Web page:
L/R vs M/S Compression
While a stereo compressor is controlled by the stereo channel with the higher momentary level and treats the left and right stereo channel equally, the M/S Compressor is controlled by the higher momentary level of the M or S channel and treats the M and S channels equally, unless you use special settings to alter this behavior. Without using these setting, m/s compression is controlled almost only by the M channel. Since the M channel is nothing else but the mono signal of the left and right stereo channels while the S channel contains all spatial information, the level of the M channel is usually 10 to 20 dB higher than the level of the S channel in a typical mix. This results in a 'center controlled' compression. For a typical pop music mix this means that kick-drum, snare, bass, and vocals control the compression, since these instruments/vocals are usually placed in the center and - at least as far as drums and bass are concerned - contribute the main part of the total level.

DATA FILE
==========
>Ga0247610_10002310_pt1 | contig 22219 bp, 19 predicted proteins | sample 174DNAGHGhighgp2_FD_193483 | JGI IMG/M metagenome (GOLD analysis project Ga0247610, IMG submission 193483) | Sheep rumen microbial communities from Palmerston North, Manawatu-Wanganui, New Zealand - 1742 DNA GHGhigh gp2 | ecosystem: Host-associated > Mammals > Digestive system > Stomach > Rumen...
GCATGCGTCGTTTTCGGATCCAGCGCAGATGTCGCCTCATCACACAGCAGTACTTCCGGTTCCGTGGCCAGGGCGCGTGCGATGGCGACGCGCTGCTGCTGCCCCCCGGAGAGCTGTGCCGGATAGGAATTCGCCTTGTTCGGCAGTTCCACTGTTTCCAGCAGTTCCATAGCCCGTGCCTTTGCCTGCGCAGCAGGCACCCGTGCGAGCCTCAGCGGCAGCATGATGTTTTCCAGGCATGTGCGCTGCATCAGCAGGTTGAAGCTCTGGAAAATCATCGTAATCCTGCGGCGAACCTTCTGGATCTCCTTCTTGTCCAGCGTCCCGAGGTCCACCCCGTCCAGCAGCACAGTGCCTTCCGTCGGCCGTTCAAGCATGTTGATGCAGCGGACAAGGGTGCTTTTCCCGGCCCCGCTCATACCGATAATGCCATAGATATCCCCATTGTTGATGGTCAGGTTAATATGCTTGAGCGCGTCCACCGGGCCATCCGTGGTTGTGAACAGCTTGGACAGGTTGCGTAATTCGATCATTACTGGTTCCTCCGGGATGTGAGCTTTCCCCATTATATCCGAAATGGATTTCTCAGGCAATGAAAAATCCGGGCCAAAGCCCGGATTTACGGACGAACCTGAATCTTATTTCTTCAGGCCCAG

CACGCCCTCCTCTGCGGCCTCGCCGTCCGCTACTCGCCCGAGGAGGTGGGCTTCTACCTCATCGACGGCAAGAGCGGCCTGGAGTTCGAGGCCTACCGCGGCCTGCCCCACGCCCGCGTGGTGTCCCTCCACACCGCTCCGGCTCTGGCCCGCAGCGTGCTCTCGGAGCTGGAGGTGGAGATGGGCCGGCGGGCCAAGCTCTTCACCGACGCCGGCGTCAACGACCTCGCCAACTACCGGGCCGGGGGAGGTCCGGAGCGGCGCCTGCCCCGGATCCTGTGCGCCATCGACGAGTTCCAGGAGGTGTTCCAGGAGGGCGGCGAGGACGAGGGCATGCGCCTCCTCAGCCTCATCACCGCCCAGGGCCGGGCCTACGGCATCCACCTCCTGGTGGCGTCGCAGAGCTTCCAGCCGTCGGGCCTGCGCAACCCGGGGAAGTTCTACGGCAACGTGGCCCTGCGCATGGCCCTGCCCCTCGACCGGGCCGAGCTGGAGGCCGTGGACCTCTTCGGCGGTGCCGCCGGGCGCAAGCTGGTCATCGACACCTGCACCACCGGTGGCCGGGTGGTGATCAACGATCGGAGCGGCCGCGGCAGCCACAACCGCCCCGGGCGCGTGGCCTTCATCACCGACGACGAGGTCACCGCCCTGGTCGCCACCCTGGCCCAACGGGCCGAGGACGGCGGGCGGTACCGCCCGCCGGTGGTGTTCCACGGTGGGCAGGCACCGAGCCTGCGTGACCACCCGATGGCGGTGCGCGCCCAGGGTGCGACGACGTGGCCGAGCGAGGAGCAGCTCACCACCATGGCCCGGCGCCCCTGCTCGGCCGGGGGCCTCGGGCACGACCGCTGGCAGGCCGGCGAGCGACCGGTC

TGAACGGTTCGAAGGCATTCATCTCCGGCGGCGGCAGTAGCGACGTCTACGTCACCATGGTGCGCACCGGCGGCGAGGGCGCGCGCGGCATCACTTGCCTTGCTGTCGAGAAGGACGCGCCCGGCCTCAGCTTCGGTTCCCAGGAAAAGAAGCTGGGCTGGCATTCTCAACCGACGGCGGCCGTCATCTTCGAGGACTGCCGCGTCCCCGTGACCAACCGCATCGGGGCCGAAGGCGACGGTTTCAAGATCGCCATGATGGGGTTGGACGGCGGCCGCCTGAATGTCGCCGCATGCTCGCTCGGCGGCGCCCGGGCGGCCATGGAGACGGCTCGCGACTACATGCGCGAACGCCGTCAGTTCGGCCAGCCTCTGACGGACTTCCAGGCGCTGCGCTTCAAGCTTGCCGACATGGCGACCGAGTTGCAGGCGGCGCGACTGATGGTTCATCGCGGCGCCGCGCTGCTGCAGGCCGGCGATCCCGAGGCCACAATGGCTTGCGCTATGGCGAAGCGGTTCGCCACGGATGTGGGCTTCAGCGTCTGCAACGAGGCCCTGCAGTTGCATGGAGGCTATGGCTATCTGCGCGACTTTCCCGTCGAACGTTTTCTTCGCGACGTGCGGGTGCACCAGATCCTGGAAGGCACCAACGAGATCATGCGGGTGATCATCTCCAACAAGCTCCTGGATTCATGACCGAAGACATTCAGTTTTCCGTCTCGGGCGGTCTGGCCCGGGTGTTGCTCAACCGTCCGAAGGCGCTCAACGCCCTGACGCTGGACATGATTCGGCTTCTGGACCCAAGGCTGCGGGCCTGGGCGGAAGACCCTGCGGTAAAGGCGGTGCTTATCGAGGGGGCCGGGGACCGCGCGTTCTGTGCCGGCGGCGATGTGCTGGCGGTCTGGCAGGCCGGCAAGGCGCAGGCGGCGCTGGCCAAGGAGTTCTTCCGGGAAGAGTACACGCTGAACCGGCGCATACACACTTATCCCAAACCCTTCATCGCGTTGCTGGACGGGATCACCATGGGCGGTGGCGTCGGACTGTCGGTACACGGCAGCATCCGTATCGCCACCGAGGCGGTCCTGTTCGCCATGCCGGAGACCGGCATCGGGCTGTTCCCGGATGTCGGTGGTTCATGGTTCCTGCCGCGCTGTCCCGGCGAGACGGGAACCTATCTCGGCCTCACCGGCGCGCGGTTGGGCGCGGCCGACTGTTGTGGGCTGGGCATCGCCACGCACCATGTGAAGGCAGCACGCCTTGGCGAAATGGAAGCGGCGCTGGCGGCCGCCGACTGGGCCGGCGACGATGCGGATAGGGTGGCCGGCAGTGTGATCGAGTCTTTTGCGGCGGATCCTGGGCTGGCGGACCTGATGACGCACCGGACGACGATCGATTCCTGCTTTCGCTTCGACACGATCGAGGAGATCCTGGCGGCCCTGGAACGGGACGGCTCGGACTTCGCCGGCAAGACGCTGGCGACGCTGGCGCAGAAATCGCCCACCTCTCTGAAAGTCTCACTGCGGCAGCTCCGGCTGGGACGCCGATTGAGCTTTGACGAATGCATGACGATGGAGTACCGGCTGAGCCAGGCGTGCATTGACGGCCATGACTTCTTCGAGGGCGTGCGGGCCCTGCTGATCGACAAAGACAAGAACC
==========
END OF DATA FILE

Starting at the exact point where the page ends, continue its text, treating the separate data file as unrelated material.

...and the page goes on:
With L/R stereo signals, matching compression in the left and right channel is necessary; however, small differences in the tracking will not cause dramatic problems. With M/S stereo signals this is entirely different. A very small difference in the level relation between the M and S channels results in a different base width of the entire mix. A difference of 2 dB between left und right during the regulation results in a displacement of the center of approximately 15 % of the distance between the two speakers. 2 dB difference between M and S however, result in a difference of 20 % of the stereo base width. If the level of the S channel is 2 dB higher than the M channel level, the base width is extended to 120 % which already is more than the upper limit of base enhancements that don't cause a loss of mono compatibility and an off-uncentered bass range. Since such differences take place during the regulation, the base width is modulated by the compression. A guitar that is placed half to the right will move around the original position modulated by the kick drum or the bass guitar or whatever else controls the compressor. To avoid these effects, very precise alignment of the tracking over the entire useable gain reduction range is absolutely necessary. This is not only important for the level but for the frequency and the phase response as well as both also alter the spatial image of the mix significantly. Using two mono compressors without link will result in exactly this behavior. The base width is dynamically modulated, the placement of the instruments on the stereo base is not stable and weird things may coincidentally happen or not. Every once in a while a nice effect will come out of this but in most cases using M/S compression with no precise linking results in destroying the mix.